When was the last time you handed out or received a physical business card?
As the popularity of customer relationship management (CRM) applications continues to rise, there are certainly fewer of them being printed and circulated. But old habits die hard, and there's still something very personal and deliberate about exchanging something tangible after a particularly positive meeting.
So, it's likely that most small businesses are collecting at least some paper cards on a regular basis (fish bowl drawing at the register anyone?), and your staff could use a way to automate the data entry process.
The good news is that most smartphones can facilitate this task because of their digital imaging features. And there are plenty of mobile apps that can help, regardless of whether you're handling just a few new cards on an ongoing basis or you're looking to convert a stack of them into a format that can be shared with your team after a trade show.
Here are a few to consider (listed in alphabetical order):
- Bump (Apple iOS, Android; Free) — The software shares information (contacts, photos and other files) when you tap your smartphone against another Bump-enabled mobile device. It now works with your computer (you just "bump" the phone in conjunction with the space key). The app works across different mobile phone platforms and it includes the ability to connect your contact information to social networks, including Facebook, Twitter and LinkedIn.
- CardCloud (Android, iOS; Free) — This is actually a clever twist on the business card concept. It's a mobile app that creates "an infinite stack” of digital business cards that you can share wirelessly between iPhones and Android smartphones. You can also email them via the CardCloud service. A feature that is especially beneficial for those of you (like me) who don't always remember if you've exchanged cards with someone before: the software will remind you if you've already "met."
- CardMunch (iOS; Free) — Affiliated with LinkedIn, CardMunch uses your iPhone camera to photograph cards and convert them into contacts. The images are transcribed by humans for improved accuracy. As you might expect, the contacts can be converted easily into LinkedIn connections. Android and BlackBerry versions are under development.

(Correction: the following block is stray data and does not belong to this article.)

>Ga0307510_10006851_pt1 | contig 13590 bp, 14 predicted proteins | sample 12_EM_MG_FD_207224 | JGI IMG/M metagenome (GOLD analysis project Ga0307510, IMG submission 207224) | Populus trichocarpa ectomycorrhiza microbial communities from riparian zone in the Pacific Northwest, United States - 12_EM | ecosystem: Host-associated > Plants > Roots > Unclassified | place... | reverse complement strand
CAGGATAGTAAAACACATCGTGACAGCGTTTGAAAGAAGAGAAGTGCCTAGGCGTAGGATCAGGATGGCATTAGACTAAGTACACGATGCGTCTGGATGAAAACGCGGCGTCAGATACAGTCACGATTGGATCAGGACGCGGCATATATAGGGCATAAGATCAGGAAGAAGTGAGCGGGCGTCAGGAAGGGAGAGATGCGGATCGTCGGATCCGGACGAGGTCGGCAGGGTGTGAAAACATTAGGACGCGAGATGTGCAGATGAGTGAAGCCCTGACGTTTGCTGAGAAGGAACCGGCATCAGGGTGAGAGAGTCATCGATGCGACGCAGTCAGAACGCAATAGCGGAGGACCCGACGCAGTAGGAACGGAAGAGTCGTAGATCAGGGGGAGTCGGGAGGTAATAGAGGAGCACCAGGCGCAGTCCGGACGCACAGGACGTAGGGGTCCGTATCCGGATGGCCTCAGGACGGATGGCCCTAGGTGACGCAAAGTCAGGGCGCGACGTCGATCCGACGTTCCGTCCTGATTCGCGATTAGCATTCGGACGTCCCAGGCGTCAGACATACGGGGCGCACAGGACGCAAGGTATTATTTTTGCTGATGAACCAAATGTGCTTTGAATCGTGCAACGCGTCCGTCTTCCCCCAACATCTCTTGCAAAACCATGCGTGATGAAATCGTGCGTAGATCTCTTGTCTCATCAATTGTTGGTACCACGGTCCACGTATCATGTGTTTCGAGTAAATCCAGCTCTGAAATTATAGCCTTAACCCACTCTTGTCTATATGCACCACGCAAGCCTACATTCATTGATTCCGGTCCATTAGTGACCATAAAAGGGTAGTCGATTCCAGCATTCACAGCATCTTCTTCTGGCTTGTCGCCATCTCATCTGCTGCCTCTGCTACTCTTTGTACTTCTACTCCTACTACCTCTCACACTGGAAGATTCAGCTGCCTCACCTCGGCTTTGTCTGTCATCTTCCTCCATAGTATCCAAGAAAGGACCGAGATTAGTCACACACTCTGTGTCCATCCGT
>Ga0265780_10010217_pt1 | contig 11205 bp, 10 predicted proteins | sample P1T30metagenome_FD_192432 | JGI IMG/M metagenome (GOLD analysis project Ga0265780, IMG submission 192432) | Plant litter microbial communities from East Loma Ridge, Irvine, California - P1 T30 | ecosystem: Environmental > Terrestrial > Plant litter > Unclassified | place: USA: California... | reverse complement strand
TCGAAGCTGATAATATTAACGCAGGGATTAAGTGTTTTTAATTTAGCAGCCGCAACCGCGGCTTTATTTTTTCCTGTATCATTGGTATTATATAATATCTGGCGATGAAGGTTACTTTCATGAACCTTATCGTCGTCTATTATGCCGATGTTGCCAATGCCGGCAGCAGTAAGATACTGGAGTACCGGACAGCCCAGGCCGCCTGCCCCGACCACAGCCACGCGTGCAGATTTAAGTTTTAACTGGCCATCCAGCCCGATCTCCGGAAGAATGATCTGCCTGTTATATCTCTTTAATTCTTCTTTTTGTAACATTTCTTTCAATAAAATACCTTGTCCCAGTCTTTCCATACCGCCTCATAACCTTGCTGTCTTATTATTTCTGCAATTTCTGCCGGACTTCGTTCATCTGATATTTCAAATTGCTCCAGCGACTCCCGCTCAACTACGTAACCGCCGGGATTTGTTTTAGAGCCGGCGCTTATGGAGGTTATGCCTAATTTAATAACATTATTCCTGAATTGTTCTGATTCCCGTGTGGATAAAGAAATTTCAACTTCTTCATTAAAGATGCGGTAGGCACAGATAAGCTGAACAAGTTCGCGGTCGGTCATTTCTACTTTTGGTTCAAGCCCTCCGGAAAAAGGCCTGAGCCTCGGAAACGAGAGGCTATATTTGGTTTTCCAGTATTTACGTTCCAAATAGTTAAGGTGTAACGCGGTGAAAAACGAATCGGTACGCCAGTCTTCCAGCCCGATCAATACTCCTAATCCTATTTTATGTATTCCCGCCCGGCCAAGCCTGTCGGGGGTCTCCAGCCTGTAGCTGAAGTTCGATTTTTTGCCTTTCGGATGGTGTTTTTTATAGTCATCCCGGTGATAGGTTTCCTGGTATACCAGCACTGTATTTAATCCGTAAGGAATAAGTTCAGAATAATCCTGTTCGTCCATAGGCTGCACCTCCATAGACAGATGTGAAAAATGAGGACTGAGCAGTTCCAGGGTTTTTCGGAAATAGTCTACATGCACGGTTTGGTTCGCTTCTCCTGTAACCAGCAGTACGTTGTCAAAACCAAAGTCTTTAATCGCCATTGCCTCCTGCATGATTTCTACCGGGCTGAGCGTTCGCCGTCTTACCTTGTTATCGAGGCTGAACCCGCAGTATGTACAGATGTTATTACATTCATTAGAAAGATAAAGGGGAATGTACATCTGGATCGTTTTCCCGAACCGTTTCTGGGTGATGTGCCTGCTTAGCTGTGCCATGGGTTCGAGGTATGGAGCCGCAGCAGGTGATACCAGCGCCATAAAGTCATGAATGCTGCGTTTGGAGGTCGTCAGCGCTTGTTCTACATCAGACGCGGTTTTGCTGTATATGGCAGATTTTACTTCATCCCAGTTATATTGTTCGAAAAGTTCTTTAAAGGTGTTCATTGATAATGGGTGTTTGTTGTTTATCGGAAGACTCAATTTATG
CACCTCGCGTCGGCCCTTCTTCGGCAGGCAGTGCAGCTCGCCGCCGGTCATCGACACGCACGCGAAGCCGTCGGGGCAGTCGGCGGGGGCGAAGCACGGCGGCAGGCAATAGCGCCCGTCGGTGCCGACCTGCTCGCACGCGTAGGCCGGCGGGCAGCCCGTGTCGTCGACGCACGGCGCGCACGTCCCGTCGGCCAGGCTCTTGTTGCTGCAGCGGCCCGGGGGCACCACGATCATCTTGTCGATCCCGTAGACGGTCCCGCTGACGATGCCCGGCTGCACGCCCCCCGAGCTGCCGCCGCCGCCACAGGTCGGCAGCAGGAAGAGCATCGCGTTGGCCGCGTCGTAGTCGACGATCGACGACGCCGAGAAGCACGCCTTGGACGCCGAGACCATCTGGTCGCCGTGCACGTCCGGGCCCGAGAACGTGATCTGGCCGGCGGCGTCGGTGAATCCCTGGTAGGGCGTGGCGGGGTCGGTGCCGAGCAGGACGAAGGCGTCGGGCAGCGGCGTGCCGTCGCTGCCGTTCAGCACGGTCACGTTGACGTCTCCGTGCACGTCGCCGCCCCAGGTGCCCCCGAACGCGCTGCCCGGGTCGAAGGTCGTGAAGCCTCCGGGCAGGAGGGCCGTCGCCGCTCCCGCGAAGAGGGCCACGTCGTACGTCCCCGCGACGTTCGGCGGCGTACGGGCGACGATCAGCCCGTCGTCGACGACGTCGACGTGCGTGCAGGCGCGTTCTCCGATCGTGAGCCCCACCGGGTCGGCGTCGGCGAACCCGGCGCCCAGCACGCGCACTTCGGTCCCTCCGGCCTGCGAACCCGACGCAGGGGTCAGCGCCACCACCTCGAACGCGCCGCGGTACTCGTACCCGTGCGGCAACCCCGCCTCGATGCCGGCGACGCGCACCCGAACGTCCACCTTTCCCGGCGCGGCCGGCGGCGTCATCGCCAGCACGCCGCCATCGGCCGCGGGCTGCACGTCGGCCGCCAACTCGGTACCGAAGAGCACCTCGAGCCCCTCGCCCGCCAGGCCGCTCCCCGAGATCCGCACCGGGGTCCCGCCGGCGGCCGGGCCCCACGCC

- Evernote Hello (Android, iOS; part of Evernote Premium; priced at $5/month) — There are several ways to create contacts with this mobile app, including business card scans, direct connections with other Evernote Hello users (via the Evernote Connect service) or a quick profile creation option, which works with LinkedIn and Facebook.
- FullContact Card Reader (iOS; starts at $9.99/month, $99.99/year) — If your organization relies heavily on Salesforce.com, this is definitely an app that you should evaluate. It turns business card images directly into Salesforce.com leads. (Of course, if you don't use Salesforce, then it isn't relevant).
- ScanBizCards (iOS, Android, Windows Phone; $3.99 to $6.99, depending on OS) — If your company uses Salesforce.com, this is definitely an app to evaluate. You can export everything that you capture directly into the CRM package. There a direct link to LinkedIn, and there is a one-button feature that will initiate a LinkedIn invite to any scanned contact. If you don't have time to do it yourself, you can use the company's transcription service, at $0.18 per card.
- Shape Business Card Reader (iOS, Android, BlackBerry, Windows, Symbian and Java; varies depending on the platform, $4.99 for Android or $6.99 for iOS) — Uses optical character recognition to convert images into contact entries, and boasts integration with both Evernote and Salesforce.com.
- WorldCard Link (Apple iOS; starts at $39.95) — One of the most comprehensive technologies available, this software comes with a special iPhone stand to help position the card you want to scan, improving accuracy. WorldCard also offers similar apps for Android and Windows Mobile, starting at $5.99, but there isn't a dock that comes with the product. The Pro version makes it simpler to integrate the scanned information with Outlook. The software also integrates with iCloud and Dropbox for storing images.